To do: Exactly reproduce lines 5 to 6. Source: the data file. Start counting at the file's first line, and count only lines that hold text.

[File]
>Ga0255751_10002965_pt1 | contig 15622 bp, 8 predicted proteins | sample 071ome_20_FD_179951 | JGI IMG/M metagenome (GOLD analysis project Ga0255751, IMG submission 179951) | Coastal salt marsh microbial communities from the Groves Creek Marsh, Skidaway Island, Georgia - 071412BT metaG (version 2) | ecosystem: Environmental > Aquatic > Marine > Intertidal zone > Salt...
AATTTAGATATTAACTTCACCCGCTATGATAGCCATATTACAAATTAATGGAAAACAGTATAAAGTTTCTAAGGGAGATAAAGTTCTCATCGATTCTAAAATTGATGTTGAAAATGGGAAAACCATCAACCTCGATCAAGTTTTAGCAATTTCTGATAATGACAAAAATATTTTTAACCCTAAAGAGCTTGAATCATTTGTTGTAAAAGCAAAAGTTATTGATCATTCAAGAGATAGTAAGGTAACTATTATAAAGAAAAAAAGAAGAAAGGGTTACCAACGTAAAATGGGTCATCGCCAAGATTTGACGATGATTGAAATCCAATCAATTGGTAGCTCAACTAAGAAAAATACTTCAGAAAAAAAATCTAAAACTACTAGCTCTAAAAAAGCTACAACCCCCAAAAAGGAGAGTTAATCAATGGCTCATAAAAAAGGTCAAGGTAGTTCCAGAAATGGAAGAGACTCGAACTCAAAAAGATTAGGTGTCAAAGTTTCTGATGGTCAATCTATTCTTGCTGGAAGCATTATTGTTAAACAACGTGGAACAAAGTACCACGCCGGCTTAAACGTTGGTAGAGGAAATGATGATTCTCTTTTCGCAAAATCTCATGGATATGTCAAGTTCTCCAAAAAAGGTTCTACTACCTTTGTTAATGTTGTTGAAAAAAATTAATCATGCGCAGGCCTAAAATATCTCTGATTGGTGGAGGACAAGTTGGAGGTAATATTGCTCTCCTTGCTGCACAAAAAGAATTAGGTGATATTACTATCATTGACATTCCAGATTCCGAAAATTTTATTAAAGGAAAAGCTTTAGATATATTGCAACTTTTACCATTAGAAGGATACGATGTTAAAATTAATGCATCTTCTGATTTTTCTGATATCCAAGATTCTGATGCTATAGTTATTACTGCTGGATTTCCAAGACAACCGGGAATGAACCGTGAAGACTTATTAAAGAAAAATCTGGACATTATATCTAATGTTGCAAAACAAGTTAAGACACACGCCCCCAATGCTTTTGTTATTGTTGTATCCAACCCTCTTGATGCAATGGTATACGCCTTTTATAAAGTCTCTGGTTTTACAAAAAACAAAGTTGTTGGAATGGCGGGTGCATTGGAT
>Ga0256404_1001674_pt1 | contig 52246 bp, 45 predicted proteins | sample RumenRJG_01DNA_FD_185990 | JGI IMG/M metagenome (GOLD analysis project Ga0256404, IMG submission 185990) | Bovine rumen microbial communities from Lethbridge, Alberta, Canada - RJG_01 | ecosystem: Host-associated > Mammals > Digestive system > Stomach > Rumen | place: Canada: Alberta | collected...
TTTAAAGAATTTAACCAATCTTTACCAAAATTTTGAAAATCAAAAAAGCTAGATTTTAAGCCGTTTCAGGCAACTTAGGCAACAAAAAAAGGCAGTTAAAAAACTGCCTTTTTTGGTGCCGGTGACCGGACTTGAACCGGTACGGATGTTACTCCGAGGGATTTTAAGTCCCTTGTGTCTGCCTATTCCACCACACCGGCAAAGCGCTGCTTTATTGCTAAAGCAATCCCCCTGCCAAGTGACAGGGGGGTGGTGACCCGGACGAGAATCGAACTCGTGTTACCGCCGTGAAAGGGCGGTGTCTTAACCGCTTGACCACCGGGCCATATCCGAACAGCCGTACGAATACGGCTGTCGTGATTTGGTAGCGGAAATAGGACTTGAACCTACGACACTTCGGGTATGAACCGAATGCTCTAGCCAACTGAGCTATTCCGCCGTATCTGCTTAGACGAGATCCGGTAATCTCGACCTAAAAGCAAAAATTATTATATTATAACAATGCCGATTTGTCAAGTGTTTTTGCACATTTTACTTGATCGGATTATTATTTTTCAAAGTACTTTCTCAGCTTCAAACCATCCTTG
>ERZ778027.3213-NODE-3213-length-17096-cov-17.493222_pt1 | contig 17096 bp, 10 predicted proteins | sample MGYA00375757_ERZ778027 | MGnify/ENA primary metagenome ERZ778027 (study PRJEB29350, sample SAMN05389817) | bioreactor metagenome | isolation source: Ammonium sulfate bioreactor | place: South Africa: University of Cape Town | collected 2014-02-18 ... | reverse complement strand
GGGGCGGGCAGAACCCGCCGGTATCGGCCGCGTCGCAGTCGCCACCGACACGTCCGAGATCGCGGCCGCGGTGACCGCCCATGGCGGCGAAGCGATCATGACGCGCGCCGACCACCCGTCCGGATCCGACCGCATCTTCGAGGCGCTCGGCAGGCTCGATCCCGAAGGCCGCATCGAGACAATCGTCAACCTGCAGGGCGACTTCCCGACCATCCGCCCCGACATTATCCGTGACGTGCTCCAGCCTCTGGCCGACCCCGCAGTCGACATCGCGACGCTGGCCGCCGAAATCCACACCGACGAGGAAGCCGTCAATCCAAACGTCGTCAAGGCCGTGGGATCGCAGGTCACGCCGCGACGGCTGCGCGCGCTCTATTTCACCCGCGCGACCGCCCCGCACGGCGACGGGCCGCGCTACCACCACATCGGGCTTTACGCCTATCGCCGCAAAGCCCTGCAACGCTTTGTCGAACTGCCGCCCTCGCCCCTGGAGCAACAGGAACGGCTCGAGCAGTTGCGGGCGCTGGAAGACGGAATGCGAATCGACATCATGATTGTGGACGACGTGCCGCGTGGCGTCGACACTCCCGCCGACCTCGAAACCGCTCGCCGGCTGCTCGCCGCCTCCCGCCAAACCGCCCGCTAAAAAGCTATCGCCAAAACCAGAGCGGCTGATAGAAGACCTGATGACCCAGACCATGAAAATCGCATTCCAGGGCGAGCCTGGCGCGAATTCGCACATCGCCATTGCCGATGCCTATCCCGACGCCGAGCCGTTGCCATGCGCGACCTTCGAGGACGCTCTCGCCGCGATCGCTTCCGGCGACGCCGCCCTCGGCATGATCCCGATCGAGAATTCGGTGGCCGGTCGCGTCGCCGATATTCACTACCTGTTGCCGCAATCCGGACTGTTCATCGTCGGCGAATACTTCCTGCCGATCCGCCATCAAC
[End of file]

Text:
>ERZ778027.3213-NODE-3213-length-17096-cov-17.493222_pt1 | contig 17096 bp, 10 predicted proteins | sample MGYA00375757_ERZ778027 | MGnify/ENA primary metagenome ERZ778027 (study PRJEB29350, sample SAMN05389817) | bioreactor metagenome | isolation source: Ammonium sulfate bioreactor | place: South Africa: University of Cape Town | collected 2014-02-18 ... | reverse complement strand
GGGGCGGGCAGAACCCGCCGGTATCGGCCGCGTCGCAGTCGCCACCGACACGTCCGAGATCGCGGCCGCGGTGACCGCCCATGGCGGCGAAGCGATCATGACGCGCGCCGACCACCCGTCCGGATCCGACCGCATCTTCGAGGCGCTCGGCAGGCTCGATCCCGAAGGCCGCATCGAGACAATCGTCAACCTGCAGGGCGACTTCCCGACCATCCGCCCCGACATTATCCGTGACGTGCTCCAGCCTCTGGCCGACCCCGCAGTCGACATCGCGACGCTGGCCGCCGAAATCCACACCGACGAGGAAGCCGTCAATCCAAACGTCGTCAAGGCCGTGGGATCGCAGGTCACGCCGCGACGGCTGCGCGCGCTCTATTTCACCCGCGCGACCGCCCCGCACGGCGACGGGCCGCGCTACCACCACATCGGGCTTTACGCCTATCGCCGCAAAGCCCTGCAACGCTTTGTCGAACTGCCGCCCTCGCCCCTGGAGCAACAGGAACGGCTCGAGCAGTTGCGGGCGCTGGAAGACGGAATGCGAATCGACATCATGATTGTGGACGACGTGCCGCGTGGCGTCGACACTCCCGCCGACCTCGAAACCGCTCGCCGGCTGCTCGCCGCCTCCCGCCAAACCGCCCGCTAAAAAGCTATCGCCAAAACCAGAGCGGCTGATAGAAGACCTGATGACCCAGACCATGAAAATCGCATTCCAGGGCGAGCCTGGCGCGAATTCGCACATCGCCATTGCCGATGCCTATCCCGACGCCGAGCCGTTGCCATGCGCGACCTTCGAGGACGCTCTCGCCGCGATCGCTTCCGGCGACGCCGCCCTCGGCATGATCCCGATCGAGAATTCGGTGGCCGGTCGCGTCGCCGATATTCACTACCTGTTGCCGCAATCCGGACTGTTCATCGTCGGCGAATACTTCCTGCCGATCCGCCATCAAC